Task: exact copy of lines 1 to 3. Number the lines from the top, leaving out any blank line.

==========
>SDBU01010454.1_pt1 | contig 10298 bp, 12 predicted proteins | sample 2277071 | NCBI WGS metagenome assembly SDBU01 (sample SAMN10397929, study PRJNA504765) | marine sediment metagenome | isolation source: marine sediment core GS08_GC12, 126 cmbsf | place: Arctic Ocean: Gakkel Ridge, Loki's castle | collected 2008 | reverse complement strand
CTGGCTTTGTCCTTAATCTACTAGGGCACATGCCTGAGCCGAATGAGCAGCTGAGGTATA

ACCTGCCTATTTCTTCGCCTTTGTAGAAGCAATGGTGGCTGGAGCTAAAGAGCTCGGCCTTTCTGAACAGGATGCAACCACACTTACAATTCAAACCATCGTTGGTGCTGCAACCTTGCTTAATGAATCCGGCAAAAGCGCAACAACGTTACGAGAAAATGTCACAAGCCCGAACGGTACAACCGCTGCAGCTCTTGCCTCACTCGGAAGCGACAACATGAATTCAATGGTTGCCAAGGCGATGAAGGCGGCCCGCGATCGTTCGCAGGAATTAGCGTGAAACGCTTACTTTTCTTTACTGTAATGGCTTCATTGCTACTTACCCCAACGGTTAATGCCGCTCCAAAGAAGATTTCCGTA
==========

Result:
>SDBU01010454.1_pt1 | contig 10298 bp, 12 predicted proteins | sample 2277071 | NCBI WGS metagenome assembly SDBU01 (sample SAMN10397929, study PRJNA504765) | marine sediment metagenome | isolation source: marine sediment core GS08_GC12, 126 cmbsf | place: Arctic Ocean: Gakkel Ridge, Loki's castle | collected 2008 | reverse complement strand
CTGGCTTTGTCCTTAATCTACTAGGGCACATGCCTGAGCCGAATGAGCAGCTGAGGTATA

ACCTGCCTATTTCTTCGCCTTTGTAGAAGCAATGGTGGCTGGAGCTAAAGAGCTCGGCCTTTCTGAACAGGATGCAACCACACTTACAATTCAAACCATCGTTGGTGCTGCAACCTTGCTTAATGAATCCGGCAAAAGCGCAACAACGTTACGAGAAAATGTCACAAGCCCGAACGGTACAACCGCTGCAGCTCTTGCCTCACTCGGAAGCGACAACATGAATTCAATGGTTGCCAAGGCGATGAAGGCGGCCCGCGATCGTTCGCAGGAATTAGCGTGAAACGCTTACTTTTCTTTACTGTAATGGCTTCATTGCTACTTACCCCAACGGTTAATGCCGCTCCAAAGAAGATTTCCGTA